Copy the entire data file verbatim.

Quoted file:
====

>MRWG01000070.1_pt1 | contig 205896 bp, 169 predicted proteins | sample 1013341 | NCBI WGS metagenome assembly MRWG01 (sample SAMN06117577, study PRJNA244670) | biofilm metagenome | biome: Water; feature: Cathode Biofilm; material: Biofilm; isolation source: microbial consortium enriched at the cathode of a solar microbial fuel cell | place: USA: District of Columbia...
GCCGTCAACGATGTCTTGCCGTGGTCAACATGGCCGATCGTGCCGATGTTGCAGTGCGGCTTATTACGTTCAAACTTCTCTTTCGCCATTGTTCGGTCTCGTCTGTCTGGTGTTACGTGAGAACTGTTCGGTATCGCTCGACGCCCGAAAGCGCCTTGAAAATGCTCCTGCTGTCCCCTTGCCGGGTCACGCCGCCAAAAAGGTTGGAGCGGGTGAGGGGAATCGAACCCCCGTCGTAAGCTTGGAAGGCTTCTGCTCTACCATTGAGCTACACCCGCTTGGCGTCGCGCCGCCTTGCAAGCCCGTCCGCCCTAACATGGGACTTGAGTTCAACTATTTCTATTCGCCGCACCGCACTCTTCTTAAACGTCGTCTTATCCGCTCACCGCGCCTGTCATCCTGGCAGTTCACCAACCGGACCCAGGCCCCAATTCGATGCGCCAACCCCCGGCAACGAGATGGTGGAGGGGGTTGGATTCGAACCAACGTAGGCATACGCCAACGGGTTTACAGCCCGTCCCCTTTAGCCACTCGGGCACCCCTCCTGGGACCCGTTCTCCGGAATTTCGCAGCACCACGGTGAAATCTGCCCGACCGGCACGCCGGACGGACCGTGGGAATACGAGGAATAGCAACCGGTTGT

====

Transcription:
>MRWG01000070.1_pt1 | contig 205896 bp, 169 predicted proteins | sample 1013341 | NCBI WGS metagenome assembly MRWG01 (sample SAMN06117577, study PRJNA244670) | biofilm metagenome | biome: Water; feature: Cathode Biofilm; material: Biofilm; isolation source: microbial consortium enriched at the cathode of a solar microbial fuel cell | place: USA: District of Columbia...
GCCGTCAACGATGTCTTGCCGTGGTCAACATGGCCGATCGTGCCGATGTTGCAGTGCGGCTTATTACGTTCAAACTTCTCTTTCGCCATTGTTCGGTCTCGTCTGTCTGGTGTTACGTGAGAACTGTTCGGTATCGCTCGACGCCCGAAAGCGCCTTGAAAATGCTCCTGCTGTCCCCTTGCCGGGTCACGCCGCCAAAAAGGTTGGAGCGGGTGAGGGGAATCGAACCCCCGTCGTAAGCTTGGAAGGCTTCTGCTCTACCATTGAGCTACACCCGCTTGGCGTCGCGCCGCCTTGCAAGCCCGTCCGCCCTAACATGGGACTTGAGTTCAACTATTTCTATTCGCCGCACCGCACTCTTCTTAAACGTCGTCTTATCCGCTCACCGCGCCTGTCATCCTGGCAGTTCACCAACCGGACCCAGGCCCCAATTCGATGCGCCAACCCCCGGCAACGAGATGGTGGAGGGGGTTGGATTCGAACCAACGTAGGCATACGCCAACGGGTTTACAGCCCGTCCCCTTTAGCCACTCGGGCACCCCTCCTGGGACCCGTTCTCCGGAATTTCGCAGCACCACGGTGAAATCTGCCCGACCGGCACGCCGGACGGACCGTGGGAATACGAGGAATAGCAACCGGTTGT